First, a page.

Hazards in the Home

A healthy and safe home should be: dry, well ventilated, pest-free, hazard-free, well-maintained, and able to protect residents from extreme heat or cold. Yet millions of American households do not meet this basic definition, according to a report released in July 2016 by the Center for American Progress. Of the 135 million homes in the United States, a large number pose significant threats to their inhabitants. According to the report:

  • More than 30 million housing units in the U.S. have significant physical or health hazards, such as dilapidated structures, poor heating, damaged plumbing, gas leaks or lead.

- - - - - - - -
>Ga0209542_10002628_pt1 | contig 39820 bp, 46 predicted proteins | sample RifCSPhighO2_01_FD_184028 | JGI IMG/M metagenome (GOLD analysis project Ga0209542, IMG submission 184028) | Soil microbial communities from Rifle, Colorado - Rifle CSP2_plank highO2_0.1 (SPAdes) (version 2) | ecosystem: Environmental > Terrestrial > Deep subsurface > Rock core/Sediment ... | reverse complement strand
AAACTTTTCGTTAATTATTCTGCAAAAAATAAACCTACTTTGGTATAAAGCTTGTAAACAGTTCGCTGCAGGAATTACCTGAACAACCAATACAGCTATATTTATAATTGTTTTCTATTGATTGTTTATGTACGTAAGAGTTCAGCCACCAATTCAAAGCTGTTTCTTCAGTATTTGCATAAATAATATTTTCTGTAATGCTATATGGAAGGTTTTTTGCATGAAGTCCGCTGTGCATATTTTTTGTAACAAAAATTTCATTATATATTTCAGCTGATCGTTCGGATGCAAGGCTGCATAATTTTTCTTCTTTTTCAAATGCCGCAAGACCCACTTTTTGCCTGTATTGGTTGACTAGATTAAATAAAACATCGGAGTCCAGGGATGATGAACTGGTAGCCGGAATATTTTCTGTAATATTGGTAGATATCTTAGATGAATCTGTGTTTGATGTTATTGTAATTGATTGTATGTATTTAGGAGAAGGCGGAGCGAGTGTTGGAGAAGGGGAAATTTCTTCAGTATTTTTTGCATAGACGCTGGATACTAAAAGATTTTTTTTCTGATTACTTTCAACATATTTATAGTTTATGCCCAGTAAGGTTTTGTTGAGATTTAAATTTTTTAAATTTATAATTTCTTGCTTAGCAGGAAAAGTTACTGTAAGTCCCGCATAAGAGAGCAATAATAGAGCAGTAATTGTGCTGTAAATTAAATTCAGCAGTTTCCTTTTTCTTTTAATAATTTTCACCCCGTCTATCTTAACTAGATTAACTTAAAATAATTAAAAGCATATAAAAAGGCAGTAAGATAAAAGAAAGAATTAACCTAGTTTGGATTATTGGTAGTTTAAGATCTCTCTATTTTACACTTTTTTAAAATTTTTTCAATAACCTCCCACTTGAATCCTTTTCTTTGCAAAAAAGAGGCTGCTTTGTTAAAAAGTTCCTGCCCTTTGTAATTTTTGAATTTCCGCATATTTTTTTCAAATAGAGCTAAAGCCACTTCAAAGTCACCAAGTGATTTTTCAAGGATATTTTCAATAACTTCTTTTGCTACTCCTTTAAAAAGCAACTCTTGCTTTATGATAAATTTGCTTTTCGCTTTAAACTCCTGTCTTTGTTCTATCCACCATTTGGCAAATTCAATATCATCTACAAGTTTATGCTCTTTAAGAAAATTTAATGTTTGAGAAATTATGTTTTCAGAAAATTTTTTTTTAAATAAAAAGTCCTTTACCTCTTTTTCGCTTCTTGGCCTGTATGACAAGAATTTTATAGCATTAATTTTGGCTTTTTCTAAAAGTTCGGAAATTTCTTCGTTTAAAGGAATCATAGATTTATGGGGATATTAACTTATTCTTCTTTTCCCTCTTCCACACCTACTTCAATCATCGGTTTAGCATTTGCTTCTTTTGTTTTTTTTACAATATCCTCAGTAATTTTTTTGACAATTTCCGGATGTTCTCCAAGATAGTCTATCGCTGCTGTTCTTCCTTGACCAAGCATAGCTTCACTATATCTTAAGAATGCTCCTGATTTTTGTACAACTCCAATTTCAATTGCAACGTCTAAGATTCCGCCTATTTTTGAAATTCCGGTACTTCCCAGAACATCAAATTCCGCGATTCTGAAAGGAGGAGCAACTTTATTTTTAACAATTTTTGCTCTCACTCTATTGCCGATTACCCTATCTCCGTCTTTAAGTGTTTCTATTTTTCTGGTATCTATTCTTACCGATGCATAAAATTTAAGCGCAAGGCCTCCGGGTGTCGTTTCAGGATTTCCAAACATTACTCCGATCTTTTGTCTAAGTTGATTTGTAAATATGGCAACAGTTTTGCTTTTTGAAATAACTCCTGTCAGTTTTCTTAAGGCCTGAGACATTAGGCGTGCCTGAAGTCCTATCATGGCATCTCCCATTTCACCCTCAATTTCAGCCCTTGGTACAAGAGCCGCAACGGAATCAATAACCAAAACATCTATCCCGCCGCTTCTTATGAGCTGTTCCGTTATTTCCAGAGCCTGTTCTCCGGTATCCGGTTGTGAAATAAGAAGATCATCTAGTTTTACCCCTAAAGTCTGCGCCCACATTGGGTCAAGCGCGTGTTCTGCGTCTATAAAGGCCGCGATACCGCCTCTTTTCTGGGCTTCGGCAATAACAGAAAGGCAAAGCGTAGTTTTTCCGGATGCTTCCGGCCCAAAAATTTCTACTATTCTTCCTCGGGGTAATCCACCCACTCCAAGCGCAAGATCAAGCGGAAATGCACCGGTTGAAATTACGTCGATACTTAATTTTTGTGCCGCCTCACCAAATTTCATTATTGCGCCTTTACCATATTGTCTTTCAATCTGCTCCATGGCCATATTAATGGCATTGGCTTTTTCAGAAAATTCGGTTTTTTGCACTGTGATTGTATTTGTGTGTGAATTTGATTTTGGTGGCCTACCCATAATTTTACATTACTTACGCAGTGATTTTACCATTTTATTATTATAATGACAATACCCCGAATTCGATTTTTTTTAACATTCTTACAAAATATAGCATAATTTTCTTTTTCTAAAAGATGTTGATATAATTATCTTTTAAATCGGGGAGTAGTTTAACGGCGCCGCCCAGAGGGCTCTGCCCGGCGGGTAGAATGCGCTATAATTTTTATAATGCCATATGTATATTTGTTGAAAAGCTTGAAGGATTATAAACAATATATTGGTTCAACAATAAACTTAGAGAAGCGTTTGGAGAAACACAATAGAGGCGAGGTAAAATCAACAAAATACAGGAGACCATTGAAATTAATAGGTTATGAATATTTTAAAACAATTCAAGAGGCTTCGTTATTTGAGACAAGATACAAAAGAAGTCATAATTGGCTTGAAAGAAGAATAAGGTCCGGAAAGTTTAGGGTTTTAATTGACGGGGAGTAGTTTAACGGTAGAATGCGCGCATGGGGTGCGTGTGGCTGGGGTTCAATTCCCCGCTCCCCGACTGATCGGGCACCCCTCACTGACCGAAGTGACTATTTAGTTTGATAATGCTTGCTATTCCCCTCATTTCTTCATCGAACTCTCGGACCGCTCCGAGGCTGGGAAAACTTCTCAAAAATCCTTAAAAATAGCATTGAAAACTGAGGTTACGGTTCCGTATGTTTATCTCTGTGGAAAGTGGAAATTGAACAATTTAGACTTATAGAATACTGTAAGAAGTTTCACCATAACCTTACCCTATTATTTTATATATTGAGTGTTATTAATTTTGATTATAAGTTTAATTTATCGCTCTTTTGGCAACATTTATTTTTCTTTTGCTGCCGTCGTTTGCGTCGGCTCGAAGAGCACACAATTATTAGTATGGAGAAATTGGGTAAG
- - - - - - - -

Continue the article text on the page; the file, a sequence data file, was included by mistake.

• About 6.8 million housing units have elevated levels of radon.
  • Seventeen million homes have high exposure to indoor allergens.
  • Twenty-three million housing units have one or more lead-based paint hazards.
  • About six million have moderate to severe physical infrastructure problems.

Most of these homes are located in areas of “concentrated disadvantage”—neighborhoods with high rates of violence, unemployment, racial segregation and single-parent homes. The report shows how people living in these areas are more likely to suffer health problems, such as depression, asthma, heart disease and diabetes. Creating Safe and Healthy Living Environments for Low-Income Families is available for download at americanprogress.org. iBi